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Europe and America’s search for a benevolent dictator


The media is at it again calling Johnson’s resounding victory in the 2019 UK general election some kind of shock. The reaction is similar to the kind that followed the election of Donald Trump as the president of the United States in 2016. The elite in both countries continue to feign surprise in a refusal to accept that the societies they imagine themselves to live in do not exist or that their societies do not exist in the way that they imagine them to be.

“I thought the US were delusional voting in Trump, but the UK voting in Johnson is equally mad,” a UK voter tweeted, garnering a response, “Corbyn is the problem. It seems Johnson is the lesser of two lessers” This isn’t unlike the situation in the American system where a significant portion of voters consider Trump to be “the lesser of the two lessers” in comparison to former Vice President and current presidential candidate Joe Biden.

“It doesn’t make sense,” a UK voter began his analysis implying racism, “Corbyn almost unseated May last time, and since then, Tories have done nothing but fail to deliver on their promises and screw over voters. These results don’t make sense one bit.” For this voter, if it weren’t for racism, the previous results show that Corbyn should have won the election. However, life is complex; it isn’t a linear curve.

A childhood friend was one of the people to contact me following the UK election. A Ugandan born British citizen, Mike, has lived in the United Kingdom since the 1990s and says he has all along been a member of the Labour Party, “We just woke up to Good news. Boris Johnson has won the general election,” he wrote.  “Get Brexit done. Jobs at least okay for blacks. I am labour but this was tactical. I didn’t want to remain in the EU because people from the EU were taking jobs. They were easily employed than blacks, Asians, or even British.” A Nigerian born Briton also echoed Mike’s sentiment.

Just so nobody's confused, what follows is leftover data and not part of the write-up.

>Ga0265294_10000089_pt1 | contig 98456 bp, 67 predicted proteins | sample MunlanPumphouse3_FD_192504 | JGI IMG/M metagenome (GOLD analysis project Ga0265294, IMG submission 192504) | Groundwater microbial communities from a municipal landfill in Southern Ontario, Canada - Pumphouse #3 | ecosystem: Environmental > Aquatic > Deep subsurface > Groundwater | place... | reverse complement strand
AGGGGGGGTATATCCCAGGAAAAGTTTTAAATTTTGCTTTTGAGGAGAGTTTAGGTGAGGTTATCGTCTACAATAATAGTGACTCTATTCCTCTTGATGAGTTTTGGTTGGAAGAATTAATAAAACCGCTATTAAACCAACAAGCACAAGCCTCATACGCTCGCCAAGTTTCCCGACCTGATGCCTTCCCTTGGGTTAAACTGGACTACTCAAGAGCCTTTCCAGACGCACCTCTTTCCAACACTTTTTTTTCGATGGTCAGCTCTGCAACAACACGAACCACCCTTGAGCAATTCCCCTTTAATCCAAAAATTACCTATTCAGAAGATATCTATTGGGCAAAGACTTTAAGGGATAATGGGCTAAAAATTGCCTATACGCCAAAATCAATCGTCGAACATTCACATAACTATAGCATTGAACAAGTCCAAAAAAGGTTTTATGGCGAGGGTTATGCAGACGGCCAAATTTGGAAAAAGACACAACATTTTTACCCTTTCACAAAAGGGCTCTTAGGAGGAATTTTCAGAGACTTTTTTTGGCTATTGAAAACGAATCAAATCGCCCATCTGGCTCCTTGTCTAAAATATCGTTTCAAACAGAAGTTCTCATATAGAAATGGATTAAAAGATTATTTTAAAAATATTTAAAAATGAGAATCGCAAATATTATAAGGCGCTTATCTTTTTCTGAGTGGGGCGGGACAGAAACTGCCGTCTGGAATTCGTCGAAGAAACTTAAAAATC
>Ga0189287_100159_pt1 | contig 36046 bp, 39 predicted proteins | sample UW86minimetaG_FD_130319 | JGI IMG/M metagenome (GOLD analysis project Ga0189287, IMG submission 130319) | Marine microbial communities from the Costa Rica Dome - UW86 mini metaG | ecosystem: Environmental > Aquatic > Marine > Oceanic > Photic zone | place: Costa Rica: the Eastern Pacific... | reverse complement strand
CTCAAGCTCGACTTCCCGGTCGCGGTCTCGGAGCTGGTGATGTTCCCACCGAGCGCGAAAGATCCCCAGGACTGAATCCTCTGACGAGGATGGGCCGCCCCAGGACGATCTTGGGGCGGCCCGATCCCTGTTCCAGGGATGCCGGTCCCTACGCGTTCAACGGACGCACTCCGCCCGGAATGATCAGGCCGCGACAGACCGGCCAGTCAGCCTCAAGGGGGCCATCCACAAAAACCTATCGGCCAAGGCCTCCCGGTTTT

His and Mike’s views illustrate that the analytical framework of the elite that places premium of what is going on to racism is deficient. Indeed, it suggests that nothing short of an introspection and soul-searching will lead them to the real problem rather than to one of its manifestations, which is racism.

The claim of racism is escapist. Actually, it is better to continue to claim to be “baffled at what is happening” because “it doesn’t make sense at all” rather than to conclude that the phenomenon of Trump and Johnson can be reduced to racism. If racism is treated as a cause rather than a consequence, an opportunity will be lost to recover whatever is left of Western democracy.

Denial as counterpoint to introspection  

A crisis of democracy is underway in the Western world, as illustrated by the political situation in the United Kingdom and the United States. At the core of this crisis is the disconnect between the realities and aspirations of the elite class versus those of the majority of the voters; “the crisis that made Trump and now Johnson was the terrible capitalist meltdown of 2008. Both men played their servile role to divert workers’ crisis-caused suffering and anger to scapegoat foreigners (immigrants, other countries, Europe). Nationalism serving a declining capitalism,” according to Richard Wolf,Professor of economics at The New School and founder of Democracy at Work.

Nationalism has also been used as a euphemism for racism by the elite whose sophistication doesn’t allow them to attach primordial instincts to their Keith and kin. Wolf seems unable to overcome this urge, too. However, his analysis on the structural factors of the western meltdown is analytically sound and lacks the evasiveness that confuses symptoms for the cause.   

Rather than address the factors that gave rise to Trump – the capitalist meltdown – the American political elite is attempting to circumvent and save neoliberalism through “democratic performance” of rituals in the mould of the opium of the poor. In the United States it has taken the form of an impeachment hearing that an Afro-American activist aptly referred to as “a sham meant to sheepdog you [Americans] back to the system,” he wrote on twitter, “Folks you are being played with this impeachment show.”